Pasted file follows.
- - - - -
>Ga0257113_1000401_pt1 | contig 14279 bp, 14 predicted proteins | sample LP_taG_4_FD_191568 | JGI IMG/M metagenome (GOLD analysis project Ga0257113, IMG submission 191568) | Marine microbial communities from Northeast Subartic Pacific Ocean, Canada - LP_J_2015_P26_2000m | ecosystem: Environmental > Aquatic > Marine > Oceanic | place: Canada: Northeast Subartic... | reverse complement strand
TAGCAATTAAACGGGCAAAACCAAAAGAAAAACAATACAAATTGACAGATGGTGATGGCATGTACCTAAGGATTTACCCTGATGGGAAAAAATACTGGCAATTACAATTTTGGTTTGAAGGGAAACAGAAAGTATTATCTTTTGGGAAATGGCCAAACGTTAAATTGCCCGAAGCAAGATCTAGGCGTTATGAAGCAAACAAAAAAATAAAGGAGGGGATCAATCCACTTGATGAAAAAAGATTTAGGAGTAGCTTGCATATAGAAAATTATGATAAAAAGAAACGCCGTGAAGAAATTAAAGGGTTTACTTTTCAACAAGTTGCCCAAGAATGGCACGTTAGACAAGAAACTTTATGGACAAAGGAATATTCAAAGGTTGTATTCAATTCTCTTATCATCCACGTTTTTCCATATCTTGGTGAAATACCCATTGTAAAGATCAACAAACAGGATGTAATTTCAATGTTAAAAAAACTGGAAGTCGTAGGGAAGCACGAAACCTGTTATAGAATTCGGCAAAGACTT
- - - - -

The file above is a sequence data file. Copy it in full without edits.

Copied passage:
>Ga0257113_1000401_pt1 | contig 14279 bp, 14 predicted proteins | sample LP_taG_4_FD_191568 | JGI IMG/M metagenome (GOLD analysis project Ga0257113, IMG submission 191568) | Marine microbial communities from Northeast Subartic Pacific Ocean, Canada - LP_J_2015_P26_2000m | ecosystem: Environmental > Aquatic > Marine > Oceanic | place: Canada: Northeast Subartic... | reverse complement strand
TAGCAATTAAACGGGCAAAACCAAAAGAAAAACAATACAAATTGACAGATGGTGATGGCATGTACCTAAGGATTTACCCTGATGGGAAAAAATACTGGCAATTACAATTTTGGTTTGAAGGGAAACAGAAAGTATTATCTTTTGGGAAATGGCCAAACGTTAAATTGCCCGAAGCAAGATCTAGGCGTTATGAAGCAAACAAAAAAATAAAGGAGGGGATCAATCCACTTGATGAAAAAAGATTTAGGAGTAGCTTGCATATAGAAAATTATGATAAAAAGAAACGCCGTGAAGAAATTAAAGGGTTTACTTTTCAACAAGTTGCCCAAGAATGGCACGTTAGACAAGAAACTTTATGGACAAAGGAATATTCAAAGGTTGTATTCAATTCTCTTATCATCCACGTTTTTCCATATCTTGGTGAAATACCCATTGTAAAGATCAACAAACAGGATGTAATTTCAATGTTAAAAAAACTGGAAGTCGTAGGGAAGCACGAAACCTGTTATAGAATTCGGCAAAGACTT